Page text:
Now imagine, for a moment, that you’re a journalist. You click a button to send this video to Google Transcribe, where it appears in an interface somewhat resembling the New York Times’ DebateViewer. Highlight a passage in the text, and it will instantly loop the corresponding section of video, while you type in a more accurate transcription of the passage.
That advancement alone — quite achievable with existing technology — would speed our ability to transcribe a clip like this quite a bit. And it wouldn’t be much more of an encroachment than Google has already made into the field of automatic transcription. All of this, I suspect, could happen in 2011.
Now allow me a brief tangent. One of the predictions I considered submitting for NiemanLab’s series was that Facebook would unveil a dramatically enhanced Facebook Videos in 2011, integrating video into the core functionality of the site the way Photos have been, instead of making it an application. I suspect this would increase adoption, and we’d see more people getting tagged in videos. And Google might counter by adding social tagging capabilities to YouTube, the way they have with Picasa. This would mean that in some cases, Google would know who appeared in a video, and possibly know who was speaking.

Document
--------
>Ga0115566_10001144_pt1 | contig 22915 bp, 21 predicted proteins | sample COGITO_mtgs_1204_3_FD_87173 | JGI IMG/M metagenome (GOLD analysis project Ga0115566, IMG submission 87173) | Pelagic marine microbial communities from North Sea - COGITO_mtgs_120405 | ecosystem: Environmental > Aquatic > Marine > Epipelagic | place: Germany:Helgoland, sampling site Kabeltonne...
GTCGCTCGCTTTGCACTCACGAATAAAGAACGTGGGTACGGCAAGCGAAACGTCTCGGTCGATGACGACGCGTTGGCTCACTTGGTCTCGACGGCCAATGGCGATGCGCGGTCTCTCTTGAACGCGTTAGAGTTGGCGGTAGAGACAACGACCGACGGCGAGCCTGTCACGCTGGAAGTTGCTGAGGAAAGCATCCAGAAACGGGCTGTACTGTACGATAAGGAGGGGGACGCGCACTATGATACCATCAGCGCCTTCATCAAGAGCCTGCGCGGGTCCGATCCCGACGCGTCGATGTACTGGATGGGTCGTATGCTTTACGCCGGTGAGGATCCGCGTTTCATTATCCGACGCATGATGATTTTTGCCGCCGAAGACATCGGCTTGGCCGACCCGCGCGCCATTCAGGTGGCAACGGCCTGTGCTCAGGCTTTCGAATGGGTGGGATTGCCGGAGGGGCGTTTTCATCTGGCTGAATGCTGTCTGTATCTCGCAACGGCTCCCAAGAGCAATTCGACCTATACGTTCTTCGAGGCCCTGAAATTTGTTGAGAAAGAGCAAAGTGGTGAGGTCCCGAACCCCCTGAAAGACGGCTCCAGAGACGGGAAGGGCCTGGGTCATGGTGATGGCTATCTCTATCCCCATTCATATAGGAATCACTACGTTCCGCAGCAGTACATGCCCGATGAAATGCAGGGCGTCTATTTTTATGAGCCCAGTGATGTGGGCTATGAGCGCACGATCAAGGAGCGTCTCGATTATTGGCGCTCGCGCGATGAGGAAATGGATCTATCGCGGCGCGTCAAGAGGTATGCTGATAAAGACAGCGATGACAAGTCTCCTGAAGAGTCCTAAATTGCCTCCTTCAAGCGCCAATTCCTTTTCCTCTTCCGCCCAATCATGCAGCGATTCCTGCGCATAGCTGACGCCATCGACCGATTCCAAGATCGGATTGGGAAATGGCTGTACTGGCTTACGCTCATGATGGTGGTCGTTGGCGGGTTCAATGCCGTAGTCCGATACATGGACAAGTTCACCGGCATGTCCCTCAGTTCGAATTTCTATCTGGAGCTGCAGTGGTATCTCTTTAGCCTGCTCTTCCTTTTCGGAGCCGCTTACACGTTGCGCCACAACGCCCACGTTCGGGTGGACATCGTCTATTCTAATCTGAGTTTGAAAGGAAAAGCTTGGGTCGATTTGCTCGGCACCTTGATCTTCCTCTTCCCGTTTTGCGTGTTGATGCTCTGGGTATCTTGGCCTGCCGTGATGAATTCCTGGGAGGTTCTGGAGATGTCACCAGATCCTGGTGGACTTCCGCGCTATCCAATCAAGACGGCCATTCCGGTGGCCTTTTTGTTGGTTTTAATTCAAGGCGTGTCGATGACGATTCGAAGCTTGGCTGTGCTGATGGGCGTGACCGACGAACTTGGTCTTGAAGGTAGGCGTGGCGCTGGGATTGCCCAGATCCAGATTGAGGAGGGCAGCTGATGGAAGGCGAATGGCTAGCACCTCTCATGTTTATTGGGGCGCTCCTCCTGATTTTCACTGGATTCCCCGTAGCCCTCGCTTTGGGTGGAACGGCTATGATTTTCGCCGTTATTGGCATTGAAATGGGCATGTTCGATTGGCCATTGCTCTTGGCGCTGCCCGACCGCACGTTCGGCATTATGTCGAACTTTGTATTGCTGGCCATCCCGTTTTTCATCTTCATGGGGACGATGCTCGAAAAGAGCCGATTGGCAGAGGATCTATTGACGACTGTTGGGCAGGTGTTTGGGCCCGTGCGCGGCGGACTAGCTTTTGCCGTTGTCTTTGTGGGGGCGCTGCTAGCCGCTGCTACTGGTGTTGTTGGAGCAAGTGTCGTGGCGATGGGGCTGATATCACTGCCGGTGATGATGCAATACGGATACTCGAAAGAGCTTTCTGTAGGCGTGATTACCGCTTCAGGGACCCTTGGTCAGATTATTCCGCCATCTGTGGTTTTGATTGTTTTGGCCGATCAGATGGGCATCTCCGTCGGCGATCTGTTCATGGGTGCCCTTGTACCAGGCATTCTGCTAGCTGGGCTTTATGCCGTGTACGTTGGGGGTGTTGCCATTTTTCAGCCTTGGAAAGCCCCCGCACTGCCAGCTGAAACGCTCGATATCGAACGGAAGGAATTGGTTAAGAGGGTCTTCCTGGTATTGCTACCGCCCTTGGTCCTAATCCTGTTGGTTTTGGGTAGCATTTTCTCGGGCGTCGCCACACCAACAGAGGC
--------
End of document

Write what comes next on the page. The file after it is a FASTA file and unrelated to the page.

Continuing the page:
Back to Google. This week, the Google Mobile team announced that they’ve built personalized voice recognition into Android. If you turn it on for your Android device, it’ll learn your voice, improving the accuracy of the software the way dictation programs such as Dragon do now.
Pair these ideas and fast-forward a bit. Google asks YouTube users whether they want to enable personalized voice recognition on videos they’re tagged in. If Google knows you’re speaking in a video, it uses what it knows about your voice to make your part of the transcription more accurate. (And hey, let’s throw in that they’ve enabled social tagging at the transcript level, so it can make educated guesses about who’s saying what in a video.)